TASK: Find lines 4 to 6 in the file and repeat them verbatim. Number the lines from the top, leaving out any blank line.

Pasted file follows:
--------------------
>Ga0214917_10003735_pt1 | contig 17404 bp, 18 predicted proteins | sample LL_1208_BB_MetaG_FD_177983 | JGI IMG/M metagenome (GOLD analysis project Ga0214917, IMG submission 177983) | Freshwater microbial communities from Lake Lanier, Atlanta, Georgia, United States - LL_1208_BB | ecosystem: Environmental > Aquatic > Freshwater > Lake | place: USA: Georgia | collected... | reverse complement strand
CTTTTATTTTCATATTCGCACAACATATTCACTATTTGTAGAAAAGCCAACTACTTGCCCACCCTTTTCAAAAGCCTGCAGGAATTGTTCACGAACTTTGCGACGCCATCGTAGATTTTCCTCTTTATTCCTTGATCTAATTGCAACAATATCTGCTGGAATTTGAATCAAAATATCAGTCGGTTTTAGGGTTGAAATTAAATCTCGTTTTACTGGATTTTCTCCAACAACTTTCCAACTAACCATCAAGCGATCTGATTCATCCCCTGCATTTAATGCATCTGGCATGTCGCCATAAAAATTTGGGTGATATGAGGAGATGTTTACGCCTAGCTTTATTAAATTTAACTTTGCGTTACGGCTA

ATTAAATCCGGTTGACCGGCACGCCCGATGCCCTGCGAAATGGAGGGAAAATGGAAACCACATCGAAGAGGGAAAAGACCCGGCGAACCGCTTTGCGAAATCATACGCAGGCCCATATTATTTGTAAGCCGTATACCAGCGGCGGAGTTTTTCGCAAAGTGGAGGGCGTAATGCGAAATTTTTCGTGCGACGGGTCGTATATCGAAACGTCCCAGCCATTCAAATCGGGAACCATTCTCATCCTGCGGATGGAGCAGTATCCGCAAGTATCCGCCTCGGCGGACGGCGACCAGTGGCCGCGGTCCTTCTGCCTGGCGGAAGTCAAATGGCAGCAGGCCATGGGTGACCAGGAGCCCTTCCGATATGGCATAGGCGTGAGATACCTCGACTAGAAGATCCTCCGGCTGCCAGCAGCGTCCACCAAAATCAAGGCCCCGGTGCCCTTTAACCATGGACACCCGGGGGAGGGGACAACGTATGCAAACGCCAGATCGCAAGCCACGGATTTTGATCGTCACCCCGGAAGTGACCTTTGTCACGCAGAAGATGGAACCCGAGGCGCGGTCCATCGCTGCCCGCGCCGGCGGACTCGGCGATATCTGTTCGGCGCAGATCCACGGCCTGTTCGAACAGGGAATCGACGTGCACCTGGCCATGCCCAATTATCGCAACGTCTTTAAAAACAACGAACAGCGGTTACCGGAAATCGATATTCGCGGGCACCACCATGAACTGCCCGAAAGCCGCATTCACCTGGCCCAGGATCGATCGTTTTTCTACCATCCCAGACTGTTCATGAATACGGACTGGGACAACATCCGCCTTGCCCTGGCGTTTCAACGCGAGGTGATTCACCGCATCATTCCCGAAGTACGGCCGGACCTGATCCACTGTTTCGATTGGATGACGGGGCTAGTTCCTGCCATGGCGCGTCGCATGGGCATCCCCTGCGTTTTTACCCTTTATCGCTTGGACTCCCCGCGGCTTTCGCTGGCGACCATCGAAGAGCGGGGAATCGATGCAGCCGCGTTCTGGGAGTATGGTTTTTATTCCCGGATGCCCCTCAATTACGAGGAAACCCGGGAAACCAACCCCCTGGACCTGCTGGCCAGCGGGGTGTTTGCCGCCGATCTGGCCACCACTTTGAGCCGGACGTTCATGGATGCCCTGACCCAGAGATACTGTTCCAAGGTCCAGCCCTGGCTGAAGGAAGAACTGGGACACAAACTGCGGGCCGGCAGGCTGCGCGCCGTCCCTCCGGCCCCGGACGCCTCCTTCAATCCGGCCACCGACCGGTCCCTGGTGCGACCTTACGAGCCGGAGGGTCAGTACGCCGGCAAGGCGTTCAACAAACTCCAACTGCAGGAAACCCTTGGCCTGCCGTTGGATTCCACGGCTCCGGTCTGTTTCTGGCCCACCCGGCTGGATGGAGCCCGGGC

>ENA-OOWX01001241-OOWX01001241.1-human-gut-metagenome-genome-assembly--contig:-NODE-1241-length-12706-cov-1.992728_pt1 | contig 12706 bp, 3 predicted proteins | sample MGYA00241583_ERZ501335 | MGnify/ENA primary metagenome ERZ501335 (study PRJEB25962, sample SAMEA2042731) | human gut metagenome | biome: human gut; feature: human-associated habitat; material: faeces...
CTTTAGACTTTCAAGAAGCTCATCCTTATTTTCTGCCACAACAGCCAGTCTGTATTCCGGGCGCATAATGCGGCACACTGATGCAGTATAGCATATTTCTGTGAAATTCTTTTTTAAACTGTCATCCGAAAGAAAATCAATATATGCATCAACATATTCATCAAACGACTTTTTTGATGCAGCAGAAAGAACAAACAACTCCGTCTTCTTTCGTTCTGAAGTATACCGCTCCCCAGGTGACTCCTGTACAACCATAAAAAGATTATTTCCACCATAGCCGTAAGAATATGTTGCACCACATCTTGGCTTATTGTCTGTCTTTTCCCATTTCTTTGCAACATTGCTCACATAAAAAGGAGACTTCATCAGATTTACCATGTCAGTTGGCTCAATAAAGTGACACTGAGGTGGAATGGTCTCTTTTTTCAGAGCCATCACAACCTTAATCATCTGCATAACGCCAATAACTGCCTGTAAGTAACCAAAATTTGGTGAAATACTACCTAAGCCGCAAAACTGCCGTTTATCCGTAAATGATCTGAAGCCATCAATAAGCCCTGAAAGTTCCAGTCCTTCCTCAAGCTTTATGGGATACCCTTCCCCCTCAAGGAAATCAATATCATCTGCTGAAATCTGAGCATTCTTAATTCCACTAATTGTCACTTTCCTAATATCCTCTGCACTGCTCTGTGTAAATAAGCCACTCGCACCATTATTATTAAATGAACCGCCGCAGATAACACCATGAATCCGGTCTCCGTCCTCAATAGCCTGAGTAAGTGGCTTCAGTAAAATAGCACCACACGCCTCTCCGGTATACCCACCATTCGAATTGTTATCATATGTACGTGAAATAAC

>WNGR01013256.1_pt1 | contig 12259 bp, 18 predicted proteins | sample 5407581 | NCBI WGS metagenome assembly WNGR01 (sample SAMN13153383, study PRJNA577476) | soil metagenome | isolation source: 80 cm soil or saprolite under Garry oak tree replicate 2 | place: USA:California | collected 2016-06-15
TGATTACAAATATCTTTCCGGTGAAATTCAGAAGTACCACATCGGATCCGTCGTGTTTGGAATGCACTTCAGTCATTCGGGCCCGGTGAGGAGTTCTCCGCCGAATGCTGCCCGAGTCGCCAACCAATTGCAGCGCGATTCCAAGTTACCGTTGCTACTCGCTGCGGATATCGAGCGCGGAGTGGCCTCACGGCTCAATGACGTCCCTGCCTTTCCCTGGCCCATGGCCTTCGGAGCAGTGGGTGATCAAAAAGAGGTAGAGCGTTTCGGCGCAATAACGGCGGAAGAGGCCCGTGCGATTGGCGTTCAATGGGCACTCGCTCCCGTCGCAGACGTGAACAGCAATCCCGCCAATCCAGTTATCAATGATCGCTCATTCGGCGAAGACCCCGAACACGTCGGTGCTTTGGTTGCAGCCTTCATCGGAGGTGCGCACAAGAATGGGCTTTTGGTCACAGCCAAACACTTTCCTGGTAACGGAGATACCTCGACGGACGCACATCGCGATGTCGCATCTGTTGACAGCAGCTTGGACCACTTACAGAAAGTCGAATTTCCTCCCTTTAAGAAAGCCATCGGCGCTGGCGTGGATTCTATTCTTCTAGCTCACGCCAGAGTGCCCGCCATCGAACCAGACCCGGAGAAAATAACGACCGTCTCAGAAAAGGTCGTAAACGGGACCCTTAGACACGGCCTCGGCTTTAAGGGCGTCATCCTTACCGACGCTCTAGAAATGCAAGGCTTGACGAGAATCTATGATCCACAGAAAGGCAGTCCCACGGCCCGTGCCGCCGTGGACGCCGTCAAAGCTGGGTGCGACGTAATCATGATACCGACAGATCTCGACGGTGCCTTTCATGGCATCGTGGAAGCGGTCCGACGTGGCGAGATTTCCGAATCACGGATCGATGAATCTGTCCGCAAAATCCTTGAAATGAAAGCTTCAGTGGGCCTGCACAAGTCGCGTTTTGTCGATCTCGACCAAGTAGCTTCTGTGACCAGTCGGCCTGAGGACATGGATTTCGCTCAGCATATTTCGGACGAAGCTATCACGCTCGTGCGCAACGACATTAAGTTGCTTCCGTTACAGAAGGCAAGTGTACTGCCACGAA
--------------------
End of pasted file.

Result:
>ENA-OOWX01001241-OOWX01001241.1-human-gut-metagenome-genome-assembly--contig:-NODE-1241-length-12706-cov-1.992728_pt1 | contig 12706 bp, 3 predicted proteins | sample MGYA00241583_ERZ501335 | MGnify/ENA primary metagenome ERZ501335 (study PRJEB25962, sample SAMEA2042731) | human gut metagenome | biome: human gut; feature: human-associated habitat; material: faeces...
CTTTAGACTTTCAAGAAGCTCATCCTTATTTTCTGCCACAACAGCCAGTCTGTATTCCGGGCGCATAATGCGGCACACTGATGCAGTATAGCATATTTCTGTGAAATTCTTTTTTAAACTGTCATCCGAAAGAAAATCAATATATGCATCAACATATTCATCAAACGACTTTTTTGATGCAGCAGAAAGAACAAACAACTCCGTCTTCTTTCGTTCTGAAGTATACCGCTCCCCAGGTGACTCCTGTACAACCATAAAAAGATTATTTCCACCATAGCCGTAAGAATATGTTGCACCACATCTTGGCTTATTGTCTGTCTTTTCCCATTTCTTTGCAACATTGCTCACATAAAAAGGAGACTTCATCAGATTTACCATGTCAGTTGGCTCAATAAAGTGACACTGAGGTGGAATGGTCTCTTTTTTCAGAGCCATCACAACCTTAATCATCTGCATAACGCCAATAACTGCCTGTAAGTAACCAAAATTTGGTGAAATACTACCTAAGCCGCAAAACTGCCGTTTATCCGTAAATGATCTGAAGCCATCAATAAGCCCTGAAAGTTCCAGTCCTTCCTCAAGCTTTATGGGATACCCTTCCCCCTCAAGGAAATCAATATCATCTGCTGAAATCTGAGCATTCTTAATTCCACTAATTGTCACTTTCCTAATATCCTCTGCACTGCTCTGTGTAAATAAGCCACTCGCACCATTATTATTAAATGAACCGCCGCAGATAACACCATGAATCCGGTCTCCGTCCTCAATAGCCTGAGTAAGTGGCTTCAGTAAAATAGCACCACACGCCTCTCCGGTATACCCACCATTCGAATTGTTATCATATGTACGTGAAATAAC

>WNGR01013256.1_pt1 | contig 12259 bp, 18 predicted proteins | sample 5407581 | NCBI WGS metagenome assembly WNGR01 (sample SAMN13153383, study PRJNA577476) | soil metagenome | isolation source: 80 cm soil or saprolite under Garry oak tree replicate 2 | place: USA:California | collected 2016-06-15